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CERA's mission is to promote the concerns and well-being of Black, Indigenous, People of Color (BIPOC) with an interest in community psychology within academia, practice and praxis; to promote training and professional development opportunities for BIPOC; and to advise and inform the Executive Committee on the implications of decisions made that affect the positive well-being of BIPOC.
Interim Co-Chair: Jesica Siham Fernández, Santa Clara University
Interim Co-Chair Geraldine (Geri) Palmer, Adler University, and Community Wellness Institute. LLC
This quarter we feature: Dr. Deidra M. Somerville!
Affiliation: Esusu Chicago
Title: Founder and Member
Tell us about your current work.
Esusu Chicago is a collective dedicated to mutual aid, mutual support and our collective liberation. We actively work to heal our relationships with money-trauma as we pass what is termed the "pot" which is pooled monetary resources each month.
Finding wisdom in the traditions of our ancestors and forebearers to address money-trauma is part of the journey that Esusu explores. It exposes myths that we hear about money and success: that we must go it alone, that we have to be self-reliant to make progress, that we don't need interdependence as part of our successes, etc. We are dedicated to continuing the "pot passing" traditions of our ancestors and forbearers. We keep Esusu simple, accessible, and a benefit to all who participate. We actively celebrate and support each other.
The traditions of Esusu practice in my own family line come from Louisiana. Healing from various forms of trauma is an active and evolving practice that Black folk the world over engage with as a matter of daily living. We often times are not as focused on the traumas we've endured as it relates to money, traumas that are intergenerational and serve as barriers to social and emotional health.
Positive collectivist practice confronts and dismantles such myths. Collectivist practices are part of our rich inheritances as Black people. Esusu Chicago endeavors to reclaim and restore this inheritance as part of our work. We say that diversity matters, but we often think of diversity in terms of representation; seats at tables of White-run power structures where we demand to be seated or are invited to be seated. Esusu practice goes beyond diversity in this way: the practitioners hold space at our own table, where we practice in name and form the work that our ancestors engaged in. We don't require White interest or White influence for validation, and use our ancestral knowledge and wisdom as our yardstick for approval and progress. This is akin to Sankofa - drawing upon the knowledge and wisdom of the past to see our way forward.
How does this work align with CERA's mission?
CERA's insistence on making sure that we, as people of color represent ourselves, our voices, our strategies as a means of self-determination speaks directly to Esusu Chicago's work. I grew up as the first generation of my family born in the Bay Area from the south. Many of the collectivist traditions from the south permeated my upbringing. We raised chickens, rabbits, pigs and ate mostly from gardens and fruit trees in our community. Many of us traded with each other. It was a very tight network of families working and raising children together. We also carried the social and leisure club tradition from Louisiana that was initiated by women, a direct retention of the Esusu. We see this retention throughout the Caribbean and Diaspora.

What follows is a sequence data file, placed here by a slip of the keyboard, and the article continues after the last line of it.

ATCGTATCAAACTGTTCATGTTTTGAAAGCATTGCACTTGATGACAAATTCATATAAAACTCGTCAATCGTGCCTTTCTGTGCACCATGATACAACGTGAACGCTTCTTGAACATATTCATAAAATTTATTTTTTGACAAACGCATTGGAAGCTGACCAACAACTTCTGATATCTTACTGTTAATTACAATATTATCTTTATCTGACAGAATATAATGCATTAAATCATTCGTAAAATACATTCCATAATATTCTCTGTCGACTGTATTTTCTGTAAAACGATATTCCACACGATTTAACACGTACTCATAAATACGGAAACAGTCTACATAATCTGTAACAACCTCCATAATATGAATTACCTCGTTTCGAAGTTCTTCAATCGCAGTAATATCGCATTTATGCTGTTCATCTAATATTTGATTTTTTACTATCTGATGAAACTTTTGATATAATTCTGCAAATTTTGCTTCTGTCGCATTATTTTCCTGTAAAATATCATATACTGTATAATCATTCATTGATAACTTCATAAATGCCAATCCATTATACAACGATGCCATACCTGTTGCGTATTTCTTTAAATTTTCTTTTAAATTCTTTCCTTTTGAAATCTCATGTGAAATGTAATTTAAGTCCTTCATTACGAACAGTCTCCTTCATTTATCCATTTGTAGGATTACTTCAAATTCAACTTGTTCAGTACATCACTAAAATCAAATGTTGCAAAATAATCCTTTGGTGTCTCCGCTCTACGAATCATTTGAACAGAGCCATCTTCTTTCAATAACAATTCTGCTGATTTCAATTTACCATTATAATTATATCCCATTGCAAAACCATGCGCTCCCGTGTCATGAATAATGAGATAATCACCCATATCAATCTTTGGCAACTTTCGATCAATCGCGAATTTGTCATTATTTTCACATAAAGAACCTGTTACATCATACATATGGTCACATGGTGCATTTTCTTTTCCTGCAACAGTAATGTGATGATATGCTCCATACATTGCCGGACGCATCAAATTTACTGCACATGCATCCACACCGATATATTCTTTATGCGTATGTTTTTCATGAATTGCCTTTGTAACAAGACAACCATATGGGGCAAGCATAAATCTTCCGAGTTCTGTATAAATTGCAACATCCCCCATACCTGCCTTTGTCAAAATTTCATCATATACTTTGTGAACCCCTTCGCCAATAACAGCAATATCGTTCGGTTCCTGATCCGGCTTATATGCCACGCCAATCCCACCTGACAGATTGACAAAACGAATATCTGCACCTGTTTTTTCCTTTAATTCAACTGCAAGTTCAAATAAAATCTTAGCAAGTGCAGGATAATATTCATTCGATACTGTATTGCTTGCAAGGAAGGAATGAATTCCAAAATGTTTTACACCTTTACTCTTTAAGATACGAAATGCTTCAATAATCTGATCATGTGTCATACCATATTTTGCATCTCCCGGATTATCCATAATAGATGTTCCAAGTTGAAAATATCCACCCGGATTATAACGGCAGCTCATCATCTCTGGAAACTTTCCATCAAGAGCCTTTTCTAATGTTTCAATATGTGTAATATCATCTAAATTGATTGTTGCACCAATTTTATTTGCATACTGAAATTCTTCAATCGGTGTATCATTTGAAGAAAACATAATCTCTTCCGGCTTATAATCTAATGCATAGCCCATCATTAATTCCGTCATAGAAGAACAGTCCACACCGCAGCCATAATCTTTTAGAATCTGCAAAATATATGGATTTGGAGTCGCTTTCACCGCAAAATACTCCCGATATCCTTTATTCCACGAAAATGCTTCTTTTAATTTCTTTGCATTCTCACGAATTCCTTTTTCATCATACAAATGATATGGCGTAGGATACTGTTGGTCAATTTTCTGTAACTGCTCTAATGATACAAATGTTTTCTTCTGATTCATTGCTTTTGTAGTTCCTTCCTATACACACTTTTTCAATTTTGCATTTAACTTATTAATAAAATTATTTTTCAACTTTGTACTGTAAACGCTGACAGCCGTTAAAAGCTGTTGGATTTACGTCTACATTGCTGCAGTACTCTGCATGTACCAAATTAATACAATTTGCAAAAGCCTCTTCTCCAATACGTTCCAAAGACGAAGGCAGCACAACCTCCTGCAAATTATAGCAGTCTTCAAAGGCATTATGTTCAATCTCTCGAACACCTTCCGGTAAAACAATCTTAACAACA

What is Esusu's future goals?
Our future goal is to expand our membership to include as many people who are willing and ready to engage in healing trauma associated with money. We are continuously expanding our membership and reach through Esusu societies that are being formed in the Chicago area.
What have been some of the insights or lessons you've learned from your work?
Keeping circle means trusting all of us to keep circle with one another. I am learning to trust all of the members in the process, and myself. We are now dreaming bigger together and know that each movement we make forward helps the movement we are part of to push forward.
Any other highlights or words of inspiration?
"Collectivist practices are part of our rich inheritances as Black people...celebrate and support one another."
Case Studies in Community-Psychology Practice: A Global Lens OER Textbook
Geri Palmer, Interim Co-Chair of CERA is working with a team of colleagues on editing and authoring a community psychology practice open-education resource (OER) textbook. In the OER space, the textbook is free to students, which helps to cut the rising costs of higher education for students and their families, and is a great contemporary teaching and learning tool. For more information, please visit the homepage in the Rebus Community Press at https://press.rebus.community/communitypsychologypractice/
We are always on the lookout for new members! For more information or how to join, contact